For most business travelers, hitting the road on the company dime comes with strict limits on spending and the need to keep receipts. But when the travelers are members of Congress or their staffers -- and taxpayers are footing the bill -- it appears sky's the limit on just what goes.
While international travel can be an important part of the job, congressional workers often spent surprisingly large sums of money on official trips, sometimes much more than needed, an ABC News investigation into congressional travel records has found.
One congressional staffer spent more than $76,000 taxpayer dollars in the last nine months alone, traveling to Europe and Asia.
Records show he spent nearly $9,000 on a single roundtrip ticket to Barcelona and at least $4,000 on food and accommodations for the week he was there; three trips to Germany for more than $30,000; and more than $20,000 for 15 days in Copenhagen, where he attended the summit on climate change.
Who is this international man of mystery?
His name is Harlan Watson, a Republican staffer on the House Climate Change Committee, and he is just one of the many Capitol Hill employees who routinely enjoy business class travel and posh, five-star hotels at taxpayer expense.
Watson was not available for comment, although his boss, Republican Congressman James Sensenbrenner commented that Watson's travel "was all approved by [Democratic] Chairman [Rep. Edward] Markey."
"Mr. Watson is a minority employee, but the minority does not approve travel, so talk to Chairman Markey," Rep. Sensenbrenner said, referring to his status as a member of the Republican minority on the committee.
A spokesman for Rep. Markey, the Democratic chairman committee, told ABC News, "[Watson] doesn't work for us, he's a Republican."
Watson is just one of many staffers and members of Congress who have spent thousands of taxpayer dollars traveling around the world, according to the Congressional record, and the funds they spend go largely unaccounted for.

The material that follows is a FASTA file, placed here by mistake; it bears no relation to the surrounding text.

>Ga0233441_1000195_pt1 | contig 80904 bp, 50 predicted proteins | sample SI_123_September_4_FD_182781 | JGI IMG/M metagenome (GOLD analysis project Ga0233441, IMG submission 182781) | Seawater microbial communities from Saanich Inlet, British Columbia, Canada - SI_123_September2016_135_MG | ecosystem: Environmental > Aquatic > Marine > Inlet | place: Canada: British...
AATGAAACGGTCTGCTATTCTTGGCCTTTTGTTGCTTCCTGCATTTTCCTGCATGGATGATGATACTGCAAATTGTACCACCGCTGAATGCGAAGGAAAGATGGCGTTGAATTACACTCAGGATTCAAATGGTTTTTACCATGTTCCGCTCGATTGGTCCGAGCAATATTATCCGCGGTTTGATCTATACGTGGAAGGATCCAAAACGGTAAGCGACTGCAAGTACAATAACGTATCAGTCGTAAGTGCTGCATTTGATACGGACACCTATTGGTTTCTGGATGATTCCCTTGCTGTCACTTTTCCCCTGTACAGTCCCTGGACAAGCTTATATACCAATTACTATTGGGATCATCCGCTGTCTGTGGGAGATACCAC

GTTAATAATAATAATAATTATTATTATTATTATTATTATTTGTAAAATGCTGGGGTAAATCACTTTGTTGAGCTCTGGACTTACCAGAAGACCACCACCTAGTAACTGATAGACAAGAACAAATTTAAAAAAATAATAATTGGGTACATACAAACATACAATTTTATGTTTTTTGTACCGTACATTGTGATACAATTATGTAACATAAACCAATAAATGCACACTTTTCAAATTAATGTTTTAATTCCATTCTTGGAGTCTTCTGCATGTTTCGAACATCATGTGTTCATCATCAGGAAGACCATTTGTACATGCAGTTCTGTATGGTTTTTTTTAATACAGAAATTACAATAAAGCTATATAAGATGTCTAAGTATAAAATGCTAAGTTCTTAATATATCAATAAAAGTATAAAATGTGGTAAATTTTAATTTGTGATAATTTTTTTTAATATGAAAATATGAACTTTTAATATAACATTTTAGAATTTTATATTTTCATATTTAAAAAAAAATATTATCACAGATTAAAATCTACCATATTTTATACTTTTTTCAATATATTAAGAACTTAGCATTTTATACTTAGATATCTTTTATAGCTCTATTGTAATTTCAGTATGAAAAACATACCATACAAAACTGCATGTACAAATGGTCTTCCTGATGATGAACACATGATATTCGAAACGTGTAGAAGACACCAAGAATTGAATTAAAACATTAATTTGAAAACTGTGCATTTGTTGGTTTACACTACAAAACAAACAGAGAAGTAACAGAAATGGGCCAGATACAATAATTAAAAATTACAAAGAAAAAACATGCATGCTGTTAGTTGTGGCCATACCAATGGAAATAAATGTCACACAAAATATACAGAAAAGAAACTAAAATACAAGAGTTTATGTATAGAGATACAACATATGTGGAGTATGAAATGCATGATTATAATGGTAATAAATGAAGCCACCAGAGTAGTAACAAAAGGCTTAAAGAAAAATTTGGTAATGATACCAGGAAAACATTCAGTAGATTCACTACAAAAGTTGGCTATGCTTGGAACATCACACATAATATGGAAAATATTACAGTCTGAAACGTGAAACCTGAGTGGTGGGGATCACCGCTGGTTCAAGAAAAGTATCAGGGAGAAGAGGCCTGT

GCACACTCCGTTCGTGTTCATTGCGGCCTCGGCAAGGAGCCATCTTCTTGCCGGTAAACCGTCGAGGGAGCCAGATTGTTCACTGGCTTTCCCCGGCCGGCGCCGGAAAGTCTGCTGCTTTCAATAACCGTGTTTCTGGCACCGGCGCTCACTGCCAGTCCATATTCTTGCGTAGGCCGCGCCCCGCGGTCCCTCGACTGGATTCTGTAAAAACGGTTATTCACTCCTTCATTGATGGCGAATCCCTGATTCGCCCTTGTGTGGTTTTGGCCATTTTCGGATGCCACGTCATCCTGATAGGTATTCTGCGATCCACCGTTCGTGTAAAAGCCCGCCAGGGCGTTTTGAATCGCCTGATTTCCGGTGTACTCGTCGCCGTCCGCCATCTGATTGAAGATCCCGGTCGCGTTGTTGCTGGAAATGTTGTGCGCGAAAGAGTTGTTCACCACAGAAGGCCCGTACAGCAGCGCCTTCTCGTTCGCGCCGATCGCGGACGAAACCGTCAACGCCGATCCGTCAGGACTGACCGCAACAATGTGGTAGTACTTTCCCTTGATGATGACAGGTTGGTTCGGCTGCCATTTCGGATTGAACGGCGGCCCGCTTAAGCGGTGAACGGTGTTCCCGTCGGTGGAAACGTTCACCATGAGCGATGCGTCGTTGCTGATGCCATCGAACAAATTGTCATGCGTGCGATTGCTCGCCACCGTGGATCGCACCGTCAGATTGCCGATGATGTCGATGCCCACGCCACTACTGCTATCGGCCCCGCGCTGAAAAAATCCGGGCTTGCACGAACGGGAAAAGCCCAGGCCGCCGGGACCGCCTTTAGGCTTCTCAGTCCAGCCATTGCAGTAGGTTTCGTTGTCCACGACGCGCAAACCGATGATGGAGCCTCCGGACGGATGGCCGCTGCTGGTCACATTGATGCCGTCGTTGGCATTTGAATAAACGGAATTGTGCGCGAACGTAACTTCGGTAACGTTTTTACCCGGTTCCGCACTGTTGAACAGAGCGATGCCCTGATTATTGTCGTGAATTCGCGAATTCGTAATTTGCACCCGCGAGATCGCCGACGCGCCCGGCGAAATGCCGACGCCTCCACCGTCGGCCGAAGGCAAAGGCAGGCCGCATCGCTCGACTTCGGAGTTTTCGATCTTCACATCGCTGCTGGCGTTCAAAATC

At the start of the trips, congressional employees get paid up to $200 cash for "food and incidentals" for each day they're on the road. However, whatever is not spent, they keep. No receipts are kept or submitted to track actual expenses.
"They can spend it on gifts. They can take it home and invest it. They can do whatever," former Republican Rep. Tom Davis confirmed.
One senator even tried to return his unspent money and was told he could not.
In another recent trip, the Senate spent nearly $500,000 sending a 40-member delegation to the climate change summit in Copenhagen that included only two senators. One -- Senator James Inhofe, R-Okla. -- was on the ground for only a few hours, but spent more than $8,000 on airfare alone.
And Nancy Pelosi led a delegation to Copenhagen with more than 60 people, including 23 members of the House, to the tune of $553,000 -- a price tag that does not include the cost of the military jets used to transport those who did not fly on commercial airlines.
"I think the rule is you travel business class if you go abroad, as oppose to sitting back in, you know, what we call voter class," Davis told ABC News.
In a two-week period, Democratic Congressman Bart Gordon spent more than $20,000 on trips to London and Italy. His roundtrip ticket to London alone cost $9,950.
Gordon told ABC News he attended important meetings on national resources issues and that his airfare was booked by the Congressional travel office.
"You know, by the way, I'm a taxpayer too. If you can find cheaper tickets let me know," Gordon said.
A quick ABC News search on popular online travel websites for flights from Washington to London turned up many costing far less than $10,000. Roundtrip flights priced $700 and $730 were more common, and even many business class tickets were found priced at half of what Gordon paid for his ticket.
Democratic Rep. Dennis Kucinich said he wouldn't mind if staffers and congressmen had to book their own travel through a Web site that compares airline prices.
"Maybe you could get the other people who book the trips to see if they can book a delegation through Expedia or something. It's ok with me," Kucinich said.
Still, there's no incentive for members of Congress or their staffers to book cheap flights.
The Capitol Hill newspaper Roll Call recently revealed that Congress doesn't pay for its own trips: the money comes from a limitless account at the Treasury Department set up to hold foreign currency reserves.
Last year Congress spent $15 million on official travel.
ABC News' Sarah Herndon contributed to this report.